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It's a pinball wizard
As video games go, pinball (you know, from back in the day, with the flashing lights and little silver ball) might be lost on the legion of players rioting for Play Stations and suffering Wii injuries.
It's not lost on Bay Area artist Dirty Donny.
"You can play for hours, and afterward you're not all video cracked out," says Donny, who teamed up with Wade Krause to build a one-of-kind pinball machine that debuted at the Pin-A-Go-Go show in Dixon last weekend, and will be on display (and free to play) at Lucky Ju Ju in Alameda through June -if anyone's up for a quick trip.
Krause runs Into the Sun, a Fresno-based screen printing business, and met Donny while looking for artists for the much-talked about Circus Punks line of pop-art toys. He's also in the über cool band SparkleJetand is way into pinball.
His shop is a graveyard of old games.
Inside the maze of machines there's a one-of-a-kind "20,000 Leagues Under the Sea" game created by Disney for use at the park's penny arcade; a Gottlieb "Kings and Queens" game (as pinball goes, it's famous. Remember the film "Tommy"?) and parts from Elton John's "Captain Fantastic."
For the new machine, Krause pilfered parts from six or so old games. The playing field and box are taken from an old "King Pin" machine, which he rewired with a new switch box to include an extra-ball function (not on the original), light-up shrunken heads and a flashing red siren light.
Donny created the game's art features, including the back glass, playboard and box.
The theme was based on cover art he did for the Swedish band Hellacopters, which appeared on their greatest hits album, "Air Raid Serenades." It's perfect pinball fare, featuring the band (as razor toothed, waggling-tongued monsters), bombs and flames. It is the Hellacopters' signature game.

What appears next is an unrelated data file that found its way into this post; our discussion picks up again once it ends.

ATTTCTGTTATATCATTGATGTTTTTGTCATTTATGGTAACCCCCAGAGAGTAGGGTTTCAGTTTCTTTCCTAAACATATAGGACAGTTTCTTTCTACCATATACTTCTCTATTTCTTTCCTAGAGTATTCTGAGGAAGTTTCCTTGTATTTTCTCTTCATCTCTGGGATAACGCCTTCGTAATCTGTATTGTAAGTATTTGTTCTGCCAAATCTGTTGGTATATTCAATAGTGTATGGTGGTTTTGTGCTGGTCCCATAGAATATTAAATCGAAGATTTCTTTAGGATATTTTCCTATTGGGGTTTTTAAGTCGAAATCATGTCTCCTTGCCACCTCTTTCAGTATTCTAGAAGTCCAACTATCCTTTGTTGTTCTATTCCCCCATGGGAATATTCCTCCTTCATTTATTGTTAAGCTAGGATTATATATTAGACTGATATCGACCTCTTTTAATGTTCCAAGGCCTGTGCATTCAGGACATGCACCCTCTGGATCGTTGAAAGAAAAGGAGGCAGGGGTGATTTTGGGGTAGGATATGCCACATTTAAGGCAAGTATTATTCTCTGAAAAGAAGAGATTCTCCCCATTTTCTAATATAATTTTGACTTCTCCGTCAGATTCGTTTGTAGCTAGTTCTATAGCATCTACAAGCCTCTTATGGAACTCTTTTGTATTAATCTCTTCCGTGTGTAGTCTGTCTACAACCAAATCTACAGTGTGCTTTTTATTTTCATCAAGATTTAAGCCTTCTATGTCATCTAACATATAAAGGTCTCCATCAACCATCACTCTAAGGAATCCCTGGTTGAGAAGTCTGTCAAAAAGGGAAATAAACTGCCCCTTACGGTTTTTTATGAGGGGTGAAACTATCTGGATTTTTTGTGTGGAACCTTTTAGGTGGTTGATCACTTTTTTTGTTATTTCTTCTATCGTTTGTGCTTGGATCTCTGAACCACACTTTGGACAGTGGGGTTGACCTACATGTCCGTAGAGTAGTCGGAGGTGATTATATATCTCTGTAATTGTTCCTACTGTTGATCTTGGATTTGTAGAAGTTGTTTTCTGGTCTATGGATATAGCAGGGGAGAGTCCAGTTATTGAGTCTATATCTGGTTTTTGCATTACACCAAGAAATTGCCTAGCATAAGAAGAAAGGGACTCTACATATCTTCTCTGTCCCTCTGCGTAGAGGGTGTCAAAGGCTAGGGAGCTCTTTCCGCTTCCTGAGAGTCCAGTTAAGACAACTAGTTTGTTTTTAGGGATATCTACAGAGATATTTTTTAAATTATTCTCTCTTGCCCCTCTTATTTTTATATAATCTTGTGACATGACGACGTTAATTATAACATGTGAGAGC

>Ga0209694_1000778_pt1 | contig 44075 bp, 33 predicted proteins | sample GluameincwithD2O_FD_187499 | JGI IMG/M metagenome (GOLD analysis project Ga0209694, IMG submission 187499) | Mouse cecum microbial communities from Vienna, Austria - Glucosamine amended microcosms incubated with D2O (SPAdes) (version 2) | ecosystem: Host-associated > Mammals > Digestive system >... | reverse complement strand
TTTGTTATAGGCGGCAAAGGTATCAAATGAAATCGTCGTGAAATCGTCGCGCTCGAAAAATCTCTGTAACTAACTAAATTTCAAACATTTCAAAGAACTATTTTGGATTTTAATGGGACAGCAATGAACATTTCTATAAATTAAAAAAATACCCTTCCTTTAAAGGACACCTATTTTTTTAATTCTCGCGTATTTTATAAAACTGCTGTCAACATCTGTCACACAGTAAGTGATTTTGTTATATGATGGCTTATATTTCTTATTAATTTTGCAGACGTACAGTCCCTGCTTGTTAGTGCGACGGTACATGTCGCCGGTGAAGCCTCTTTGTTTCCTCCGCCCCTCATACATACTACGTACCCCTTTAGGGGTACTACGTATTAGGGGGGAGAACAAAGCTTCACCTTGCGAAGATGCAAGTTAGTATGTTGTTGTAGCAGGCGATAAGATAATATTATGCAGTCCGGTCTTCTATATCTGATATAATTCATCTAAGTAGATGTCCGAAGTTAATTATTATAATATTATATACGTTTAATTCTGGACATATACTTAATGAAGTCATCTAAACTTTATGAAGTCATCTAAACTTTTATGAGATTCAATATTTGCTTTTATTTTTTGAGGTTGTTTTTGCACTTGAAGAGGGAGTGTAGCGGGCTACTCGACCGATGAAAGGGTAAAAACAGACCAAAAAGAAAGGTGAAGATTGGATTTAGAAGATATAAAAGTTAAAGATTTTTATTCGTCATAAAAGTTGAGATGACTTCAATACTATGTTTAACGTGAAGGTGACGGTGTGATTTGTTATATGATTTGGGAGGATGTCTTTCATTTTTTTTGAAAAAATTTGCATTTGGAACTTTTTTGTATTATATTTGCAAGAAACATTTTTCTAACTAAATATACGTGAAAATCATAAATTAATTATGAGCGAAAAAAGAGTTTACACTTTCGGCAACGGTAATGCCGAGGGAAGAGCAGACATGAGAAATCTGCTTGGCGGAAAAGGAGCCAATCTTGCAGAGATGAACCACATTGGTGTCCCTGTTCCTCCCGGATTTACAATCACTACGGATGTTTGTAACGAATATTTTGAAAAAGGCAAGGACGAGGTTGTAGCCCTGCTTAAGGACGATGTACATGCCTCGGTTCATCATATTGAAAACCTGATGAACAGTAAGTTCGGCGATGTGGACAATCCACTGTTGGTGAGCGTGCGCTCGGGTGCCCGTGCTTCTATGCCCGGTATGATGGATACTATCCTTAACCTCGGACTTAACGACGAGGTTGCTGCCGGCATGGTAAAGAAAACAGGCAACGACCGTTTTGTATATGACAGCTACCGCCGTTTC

To keep a true vintage feel, everything was done like it would have been in the '70s. The back glass and playing fields were screen-printed (not hand-painted), and the box was stenciled.
What they created is something that is playable, for sure, but more than some box you plug into your TV. It's a really cool piece of furniture, says Donny, who has a "Space Odyssey" pinball game at home.
And that's what inspired him to do the project - those artists who specialized in pinball, the guys who worked to bring the themes (whether it was aliens, kings and queens or Kiss) to life. Mostly, they are forgotten now. "A lot of guys know who Dave Christensen is. Then again, a lot don't."
Krause hopes the idea takes off and he can start working with other artists. Already he's helped design a clear pinball machine that will be on display at the the Exploratorium in San Francisco.
The Hellacopters game will be on a tour of sorts for the near future, though it's already caught the eye of players and has seen several offers (big ones). The stipulation, of course, would be it could be borrowed back from time to time, Donny says, at least for a few quick games.
"You can't just have it go into someone's collection and be gone."